Every Child Deserves a Family
May is Foster Care Awareness Month, a time to recognize that we can each play a part in supporting the lives of the 437,000 children and youth in foster care each year, 57,000 of whom are placed in congregate care. In the youth justice system, 42,000 children sleep in out of home placements (youth detention centers, prisons, and adult facilities) every night. In both systems, the vast majority of these youth could be served in less restrictive settings—that cost less, and yield much better outcomes.
A lesson that became all too urgent at the beginning of this month, when Cornelius Frederick, a 16-year old who had been recently orphaned, tragically lost his life after being aggressively restrained for throwing a sandwich. Cornelius had been placed at Lakeside Academy in Kalamazoo, Michigan, a for profit company run by Sequel Youth and Family Services, with a long documented history of complaints of abuse and improper restraints at the facility.
The relationship between foster care and youth justice has long been established, and is often coined the “foster care to delinquency pipeline”. The problem is so significant, that nearly 1:4 foster youth will become involved in the criminal justice system within two years of leaving care, according to the Juvenile Law Center. Furthermore, we know that youth who end up in congregate care (group homes) are 2.5 times more likely to get involved in the youth justice system. Unsurprisingly children of color are much more likely to experience group home and secure placements than white children. This is unacceptable, and a call to all of us to work cross-sector to ensure every child is connected to caring, responsible adults in a home, where they can be nurtured to their full potential.
Research in both child welfare and youth justice is abundantly clear—children do much better if they are raised in a family setting, with caregivers who can guide and care for them. This is true across the lifespan of a child and into early adulthood. In 2018, two federal laws were passed (or updated) that respond to this research by incentivizing states to reduce reliance on out of home placements and secure facilities, and instead focus on prevention services that keep children into homes, families, or therapeutic placements in small settings with appropriate supports. The Family First Prevention Services Act (FFPSA) and the Juvenile Justice & Delinquency Prevention Act (JJDPA) both dedicate resources for states to build out prevention efforts to ensure that children remain in the least restrictive environment with the supports they need to succeed.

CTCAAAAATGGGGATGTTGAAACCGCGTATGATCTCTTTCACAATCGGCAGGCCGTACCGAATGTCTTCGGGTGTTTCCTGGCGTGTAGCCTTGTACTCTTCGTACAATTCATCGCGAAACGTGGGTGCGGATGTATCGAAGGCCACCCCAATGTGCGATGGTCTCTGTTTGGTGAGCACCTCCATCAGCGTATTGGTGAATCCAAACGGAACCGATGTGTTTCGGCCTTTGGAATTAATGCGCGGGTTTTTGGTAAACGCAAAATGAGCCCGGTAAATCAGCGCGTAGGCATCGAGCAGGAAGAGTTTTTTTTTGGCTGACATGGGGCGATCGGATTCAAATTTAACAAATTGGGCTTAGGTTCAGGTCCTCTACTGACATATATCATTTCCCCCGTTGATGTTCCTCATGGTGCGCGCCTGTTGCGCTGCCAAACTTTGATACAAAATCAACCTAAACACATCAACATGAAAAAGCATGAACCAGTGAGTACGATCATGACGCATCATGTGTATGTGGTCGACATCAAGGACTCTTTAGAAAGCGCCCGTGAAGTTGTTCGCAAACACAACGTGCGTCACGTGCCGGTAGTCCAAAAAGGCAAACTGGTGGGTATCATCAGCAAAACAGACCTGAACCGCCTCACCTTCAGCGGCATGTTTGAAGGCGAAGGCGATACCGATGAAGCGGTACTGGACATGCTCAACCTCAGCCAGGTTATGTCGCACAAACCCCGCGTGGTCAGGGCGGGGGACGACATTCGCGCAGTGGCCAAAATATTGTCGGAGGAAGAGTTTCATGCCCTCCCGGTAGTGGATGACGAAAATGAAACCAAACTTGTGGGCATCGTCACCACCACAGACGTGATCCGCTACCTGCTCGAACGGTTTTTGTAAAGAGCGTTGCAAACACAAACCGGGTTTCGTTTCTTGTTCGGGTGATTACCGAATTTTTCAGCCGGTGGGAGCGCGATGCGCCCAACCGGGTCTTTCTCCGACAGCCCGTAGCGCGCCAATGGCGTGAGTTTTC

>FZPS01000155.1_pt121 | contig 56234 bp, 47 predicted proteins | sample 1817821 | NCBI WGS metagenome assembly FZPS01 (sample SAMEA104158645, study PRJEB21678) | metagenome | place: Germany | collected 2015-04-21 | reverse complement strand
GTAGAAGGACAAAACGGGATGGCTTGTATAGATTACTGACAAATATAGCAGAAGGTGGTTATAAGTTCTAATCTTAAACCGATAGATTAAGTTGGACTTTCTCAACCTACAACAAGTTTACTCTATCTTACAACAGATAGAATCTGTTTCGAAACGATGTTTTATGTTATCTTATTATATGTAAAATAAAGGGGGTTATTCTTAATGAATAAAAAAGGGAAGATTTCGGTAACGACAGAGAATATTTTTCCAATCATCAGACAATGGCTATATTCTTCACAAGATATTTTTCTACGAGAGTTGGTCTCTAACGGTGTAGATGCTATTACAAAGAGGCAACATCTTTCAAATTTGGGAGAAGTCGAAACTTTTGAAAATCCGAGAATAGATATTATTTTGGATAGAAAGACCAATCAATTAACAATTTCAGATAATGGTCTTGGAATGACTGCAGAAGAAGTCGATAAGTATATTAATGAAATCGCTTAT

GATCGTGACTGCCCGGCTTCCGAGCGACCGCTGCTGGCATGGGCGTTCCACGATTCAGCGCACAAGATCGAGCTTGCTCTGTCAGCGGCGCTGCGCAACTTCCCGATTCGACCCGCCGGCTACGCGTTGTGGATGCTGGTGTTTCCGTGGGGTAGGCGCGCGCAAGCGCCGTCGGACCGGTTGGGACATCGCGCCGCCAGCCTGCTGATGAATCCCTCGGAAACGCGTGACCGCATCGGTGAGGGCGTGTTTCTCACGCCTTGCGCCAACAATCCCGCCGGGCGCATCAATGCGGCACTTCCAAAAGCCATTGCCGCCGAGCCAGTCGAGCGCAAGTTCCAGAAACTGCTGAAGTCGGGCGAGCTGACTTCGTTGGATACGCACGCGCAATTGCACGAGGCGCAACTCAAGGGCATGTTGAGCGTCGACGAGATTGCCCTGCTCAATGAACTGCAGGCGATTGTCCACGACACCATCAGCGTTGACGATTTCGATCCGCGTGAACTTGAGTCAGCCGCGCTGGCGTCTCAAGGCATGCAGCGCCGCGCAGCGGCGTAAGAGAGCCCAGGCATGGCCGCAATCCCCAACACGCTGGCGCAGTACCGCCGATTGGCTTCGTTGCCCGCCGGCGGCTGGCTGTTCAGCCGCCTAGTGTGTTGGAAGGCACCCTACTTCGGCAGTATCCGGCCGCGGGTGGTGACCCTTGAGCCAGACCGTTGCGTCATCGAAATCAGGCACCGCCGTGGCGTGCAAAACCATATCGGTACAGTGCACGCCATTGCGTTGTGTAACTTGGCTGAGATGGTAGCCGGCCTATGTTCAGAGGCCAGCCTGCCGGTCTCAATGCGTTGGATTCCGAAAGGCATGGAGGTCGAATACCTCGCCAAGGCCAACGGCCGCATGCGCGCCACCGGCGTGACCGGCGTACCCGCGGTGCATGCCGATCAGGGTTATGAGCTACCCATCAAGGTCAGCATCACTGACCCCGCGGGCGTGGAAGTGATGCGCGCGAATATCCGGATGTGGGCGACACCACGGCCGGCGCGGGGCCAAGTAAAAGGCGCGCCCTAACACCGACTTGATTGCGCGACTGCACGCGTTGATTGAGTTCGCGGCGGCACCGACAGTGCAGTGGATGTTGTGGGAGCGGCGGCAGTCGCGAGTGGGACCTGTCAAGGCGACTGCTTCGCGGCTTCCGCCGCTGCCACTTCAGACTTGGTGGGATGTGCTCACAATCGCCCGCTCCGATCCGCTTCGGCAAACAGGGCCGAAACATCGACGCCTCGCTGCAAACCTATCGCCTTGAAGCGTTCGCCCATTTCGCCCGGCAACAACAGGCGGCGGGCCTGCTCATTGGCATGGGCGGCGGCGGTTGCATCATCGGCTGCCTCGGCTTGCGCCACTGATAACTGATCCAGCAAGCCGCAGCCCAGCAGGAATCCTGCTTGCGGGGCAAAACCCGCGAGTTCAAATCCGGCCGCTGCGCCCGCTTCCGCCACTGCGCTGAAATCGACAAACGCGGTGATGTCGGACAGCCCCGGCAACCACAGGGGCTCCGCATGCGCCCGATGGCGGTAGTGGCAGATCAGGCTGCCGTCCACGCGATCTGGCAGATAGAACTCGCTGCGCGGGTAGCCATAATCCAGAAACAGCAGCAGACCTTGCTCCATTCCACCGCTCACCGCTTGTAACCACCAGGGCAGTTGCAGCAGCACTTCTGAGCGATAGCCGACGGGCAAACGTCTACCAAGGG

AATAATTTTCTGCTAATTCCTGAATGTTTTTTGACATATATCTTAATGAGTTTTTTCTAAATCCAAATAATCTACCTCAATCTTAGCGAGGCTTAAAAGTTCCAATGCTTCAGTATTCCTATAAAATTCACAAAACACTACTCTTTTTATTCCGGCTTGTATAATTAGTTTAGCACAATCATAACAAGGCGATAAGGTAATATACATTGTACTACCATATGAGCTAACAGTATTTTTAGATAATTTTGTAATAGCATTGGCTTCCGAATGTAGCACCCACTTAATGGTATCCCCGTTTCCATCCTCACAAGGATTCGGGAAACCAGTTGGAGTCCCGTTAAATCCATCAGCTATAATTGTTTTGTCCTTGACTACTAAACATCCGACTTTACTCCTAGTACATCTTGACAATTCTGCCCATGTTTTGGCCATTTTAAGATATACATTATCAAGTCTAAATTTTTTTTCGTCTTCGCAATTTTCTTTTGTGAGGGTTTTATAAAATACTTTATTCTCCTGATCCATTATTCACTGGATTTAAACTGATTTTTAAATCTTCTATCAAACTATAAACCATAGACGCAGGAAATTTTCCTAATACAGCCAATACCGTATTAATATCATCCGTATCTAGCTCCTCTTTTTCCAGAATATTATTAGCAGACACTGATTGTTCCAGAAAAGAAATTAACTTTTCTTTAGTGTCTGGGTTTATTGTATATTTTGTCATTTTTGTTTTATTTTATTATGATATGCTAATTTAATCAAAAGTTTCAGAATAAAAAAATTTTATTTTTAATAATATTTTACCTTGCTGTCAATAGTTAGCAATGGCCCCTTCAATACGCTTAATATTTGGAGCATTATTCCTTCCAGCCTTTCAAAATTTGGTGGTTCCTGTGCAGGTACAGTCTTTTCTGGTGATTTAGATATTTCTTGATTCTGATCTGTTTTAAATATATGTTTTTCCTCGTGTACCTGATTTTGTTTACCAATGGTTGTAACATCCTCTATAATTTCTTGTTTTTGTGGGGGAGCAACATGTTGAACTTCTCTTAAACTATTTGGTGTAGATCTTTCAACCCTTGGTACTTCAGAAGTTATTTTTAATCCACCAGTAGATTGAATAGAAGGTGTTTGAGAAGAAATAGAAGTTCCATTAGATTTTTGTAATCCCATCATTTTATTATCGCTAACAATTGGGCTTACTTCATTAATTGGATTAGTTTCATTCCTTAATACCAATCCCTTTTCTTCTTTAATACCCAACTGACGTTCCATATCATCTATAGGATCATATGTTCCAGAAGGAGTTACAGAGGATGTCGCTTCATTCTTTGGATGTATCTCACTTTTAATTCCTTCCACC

For years, youth justice agencies have relied on a blend of juvenile justice and Title IV E funding to get reimbursement for services for children with delinquency adjudications who met the federal foster care criteria and are placed with a foster family or in therapeutic placements. In some jurisdictions, like Kentucky and Washington DC, they have identified and trained foster families to work with children with delinquency adjudications with impressive success, while using a variety of resources. Now, states will be required to develop plans that help stabilize children in their homes, reduce the need for congregate care and build the capacity of communities to support children in the child welfare system. It’s a great opportunity for youth justice advocates to ensure that children in juvenile justice who are candidates for foster care have options.
States have also leveraged the prevention dollars in Title V of JJDPA to invest in community interventions that show positive success (such as Multi-Systemic Therapy and Family Functional Therapy). After reauthorization, the list of eligible prevention services was expanded, and under Title II, the JJDPA allows for state plans to include services that address children in the child welfare system, or those at risk of becoming involved, as well as family strengthening programs that ensure families have the skills they need to support children through adolescence.
As Foster Care Awareness Month winds to a close, CFYJ, with support from the Annie E Casey Foundation, will be working with a dozen states across the country to identify opportunities for more child welfare/youth justice partnerships as these two federal laws progress toward full implementation. In identifying opportunities to build child-centered responses to children who are already candidates for foster care, we are taking a critical step in ensuring that tragedies like those that happened to Cornelius—never happen again.